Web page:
New Teachers, Getting Adjusted, 2015-2016

Published: March 2, 2016 - 70 Pages

Table of Contents

  • Executive Summary
  • Methodology
    • Table Teaching Position in School District
    • Elementary Classroom Teachers Most Vocal Overall, Regardless of Experience
    • Veteran Teachers Have More to Say
    • New Teachers in 2015-16 Represent Third-Largest Grade Level Responders
      • Table Teaching Experience
      • Table Experience by Grade Level, 2015-16 First-Year Teachers
  • Overview of the Teaching Profession
    • Introduction
      • Table Teachers in Public and Private Elementary and Secondary Schools, 2011-12
      • Teaching Force Grows Slightly; Public School Vacancies Decline
        • Table Percentage of Public Schools With at Least One Teaching Vacancy
      • High Teacher Turnover Afflicting California, North Carolina Schools
        • Table Turnover Reasons by Categories, North Carolina, 2014-15
        • Table Percentage of Public Schools With at Least One Difficult to Staff Teaching Position by Subject Area
      • Math, Science, Special Education Remain Most Difficult Subjects to Staff
  • Preparation
    • Introduction
      • Table Level of Comfort or Concern
      • Table Percentage of 2015-16 First Year Teachers Who Received Training in Specific Areas Before Classes Began*
    • Training Favors Standards, Technology; Mentoring on the Rise
    • Technology, Lesson Plan Ideas Can Increase Classroom Efficiency
      • Table What Would Help Increase Position Efficiency, Total Survey Group*
      • Table What Would Help Increase Position Efficiency, 2015-16 First Year Teachers*
    • Colleagues Represent Most Popular Source for New Teaching Ideas
    • Helping Children, Sharing Subject Matter Passion Are Main Motivators
  • Instructional Materials & Devices
    • Introduction
      • Table Most Preferred Resource for Teaching Core Subjects*
    • Print Textbooks Still Most Preferred Instructional Material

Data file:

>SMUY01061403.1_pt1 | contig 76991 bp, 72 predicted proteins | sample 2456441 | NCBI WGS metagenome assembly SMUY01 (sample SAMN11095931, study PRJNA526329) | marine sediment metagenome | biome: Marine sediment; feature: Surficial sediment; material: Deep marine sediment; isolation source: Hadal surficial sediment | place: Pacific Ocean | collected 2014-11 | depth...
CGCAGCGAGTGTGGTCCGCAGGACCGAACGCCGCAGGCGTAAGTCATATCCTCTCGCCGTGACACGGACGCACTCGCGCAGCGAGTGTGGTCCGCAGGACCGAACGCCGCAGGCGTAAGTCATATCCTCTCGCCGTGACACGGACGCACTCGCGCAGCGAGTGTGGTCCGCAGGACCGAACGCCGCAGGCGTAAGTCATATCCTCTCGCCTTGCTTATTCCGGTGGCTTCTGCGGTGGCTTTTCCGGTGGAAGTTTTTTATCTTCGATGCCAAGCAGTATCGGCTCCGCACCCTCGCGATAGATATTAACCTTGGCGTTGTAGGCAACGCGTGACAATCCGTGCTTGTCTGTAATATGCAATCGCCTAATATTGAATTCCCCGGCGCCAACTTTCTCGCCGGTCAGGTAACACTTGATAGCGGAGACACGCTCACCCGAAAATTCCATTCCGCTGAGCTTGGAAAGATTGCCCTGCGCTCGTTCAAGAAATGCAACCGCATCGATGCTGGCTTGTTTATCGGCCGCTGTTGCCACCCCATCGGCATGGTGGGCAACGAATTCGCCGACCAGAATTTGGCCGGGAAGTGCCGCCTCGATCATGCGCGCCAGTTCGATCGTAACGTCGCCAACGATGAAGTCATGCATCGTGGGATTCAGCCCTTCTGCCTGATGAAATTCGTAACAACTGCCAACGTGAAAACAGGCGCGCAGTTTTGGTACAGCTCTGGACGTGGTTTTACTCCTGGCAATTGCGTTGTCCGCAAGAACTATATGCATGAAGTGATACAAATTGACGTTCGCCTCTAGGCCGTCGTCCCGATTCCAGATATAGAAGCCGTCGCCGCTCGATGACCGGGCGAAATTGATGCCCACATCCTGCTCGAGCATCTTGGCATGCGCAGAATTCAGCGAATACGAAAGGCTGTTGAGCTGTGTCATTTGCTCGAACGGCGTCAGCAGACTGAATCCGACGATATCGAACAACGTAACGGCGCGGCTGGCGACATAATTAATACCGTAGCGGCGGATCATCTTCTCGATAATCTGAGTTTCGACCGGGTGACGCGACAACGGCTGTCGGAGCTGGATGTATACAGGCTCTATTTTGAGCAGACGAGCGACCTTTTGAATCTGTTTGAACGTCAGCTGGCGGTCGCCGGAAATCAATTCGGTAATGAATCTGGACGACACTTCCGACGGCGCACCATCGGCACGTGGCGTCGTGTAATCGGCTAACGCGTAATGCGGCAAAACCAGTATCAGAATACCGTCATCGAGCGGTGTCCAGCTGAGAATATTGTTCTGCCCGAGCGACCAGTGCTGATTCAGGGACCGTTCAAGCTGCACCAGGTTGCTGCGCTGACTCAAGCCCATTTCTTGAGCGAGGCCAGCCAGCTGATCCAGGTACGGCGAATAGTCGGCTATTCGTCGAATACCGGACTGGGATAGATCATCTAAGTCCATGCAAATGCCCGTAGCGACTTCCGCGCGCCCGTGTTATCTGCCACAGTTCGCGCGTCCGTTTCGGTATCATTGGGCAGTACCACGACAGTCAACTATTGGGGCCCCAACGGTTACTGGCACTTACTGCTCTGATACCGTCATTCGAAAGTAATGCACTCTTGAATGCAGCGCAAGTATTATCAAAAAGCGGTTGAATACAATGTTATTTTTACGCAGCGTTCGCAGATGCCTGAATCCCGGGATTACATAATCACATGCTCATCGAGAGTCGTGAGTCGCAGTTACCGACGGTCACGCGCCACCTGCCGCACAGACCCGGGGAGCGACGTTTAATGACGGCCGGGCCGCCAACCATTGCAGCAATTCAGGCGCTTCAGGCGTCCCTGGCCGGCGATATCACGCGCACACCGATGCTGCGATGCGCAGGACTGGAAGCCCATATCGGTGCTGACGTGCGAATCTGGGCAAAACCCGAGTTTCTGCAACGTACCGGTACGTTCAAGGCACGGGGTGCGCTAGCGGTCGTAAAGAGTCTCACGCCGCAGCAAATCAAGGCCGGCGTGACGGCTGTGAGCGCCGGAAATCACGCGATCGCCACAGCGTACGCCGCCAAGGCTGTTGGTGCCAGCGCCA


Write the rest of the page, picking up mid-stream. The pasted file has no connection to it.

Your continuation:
• Table Most Preferred Resource for Teaching Core Subjects, 2015-16 First Year Teachers*
      • First-Year Teachers Lean toward Print
        • Table Five or More Hours Being Spent Using Digital Resources for In-Class Instruction
    • Teacher Participation Low in Primary Curriculum Program Selection
    • Digital Resource Use Low, Mostly to Supplement Print Instructional Materials
      • Table Frequency of Instructional Resource Use in Classroom*
      • Table Frequency of Instructional Resource Use in Classroom, 2015-16 First Year Teachers*
      • Digital Textbooks, Adaptive Learning Software Used Least Often in Classrooms
    • Team, Coworkers Most Influence Supplement Choices
    • District Provided Funds Used Mostly for Music, Art, Lab Supplies
    • Use of Digital Devices in Classrooms High, Tablets/iPads Are Most Popular
      • Table Device Most Desired for Classroom Use*
  • Conclusions/Summary
    • Teacher Motivation Remains Consistent, Reliance On Peers Strong
    • Teachers Want Increased Use of Digital Materials, Tablets/iPads
    • Use of Devices Equalizes across Levels of Teaching Experience
  • Appendix
    • Survey Questions and Response Rates


Abstract: K-12 New Teacher Survey 2015

The teaching profession is under going significant change, as is K-12 education in general—new modes of instruction, new ways to deliver instructional resources, implementation of technology in the classroom and a new focus on accountability for student achievement.

The innovative ideas and expectations new teachers bring to the classroom and how more experienced teachers are adapting to these changes impacts the future of education. For this report, Simba Information partnered with MCH Strategic Data to conduct a survey of teachers about their classroom experiences, expectations and needs.

The relatively short survey (27 multiple choice questions) was deployed over several weeks in October 2015. Questions addressed two main areas:
  • Teachers’ feelings about their preparation and their needs to be more effective;
  • Teachers’ use of instructional materials and technology.
This report examines those responses, particularly in how the experiences and responses differ among teachers new to the profession, experienced teachers new to their current position and experienced teachers long-established in their current position.

Get full details about this report
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